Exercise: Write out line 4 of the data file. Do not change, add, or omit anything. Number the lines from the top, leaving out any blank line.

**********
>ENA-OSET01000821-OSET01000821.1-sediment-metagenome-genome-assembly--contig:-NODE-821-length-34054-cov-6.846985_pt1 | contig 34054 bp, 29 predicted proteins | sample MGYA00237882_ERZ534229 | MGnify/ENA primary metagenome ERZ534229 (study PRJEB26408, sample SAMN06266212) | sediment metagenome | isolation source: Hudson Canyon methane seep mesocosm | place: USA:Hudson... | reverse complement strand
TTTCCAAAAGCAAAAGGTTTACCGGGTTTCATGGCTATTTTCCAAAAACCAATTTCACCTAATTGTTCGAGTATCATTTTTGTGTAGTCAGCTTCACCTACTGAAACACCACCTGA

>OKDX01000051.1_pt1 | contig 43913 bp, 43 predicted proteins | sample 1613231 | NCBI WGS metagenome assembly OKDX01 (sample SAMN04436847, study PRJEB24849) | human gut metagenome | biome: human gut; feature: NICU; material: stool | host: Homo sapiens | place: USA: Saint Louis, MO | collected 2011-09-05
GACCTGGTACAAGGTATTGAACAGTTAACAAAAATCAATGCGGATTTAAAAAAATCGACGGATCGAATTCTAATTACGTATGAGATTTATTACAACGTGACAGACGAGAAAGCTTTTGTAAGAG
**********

GACCTGGTACAAGGTATTGAACAGTTAACAAAAATCAATGCGGATTTAAAAAAATCGACGGATCGAATTCTAATTACGTATGAGATTTATTACAACGTGACAGACGAGAAAGCTTTTGTAAGAG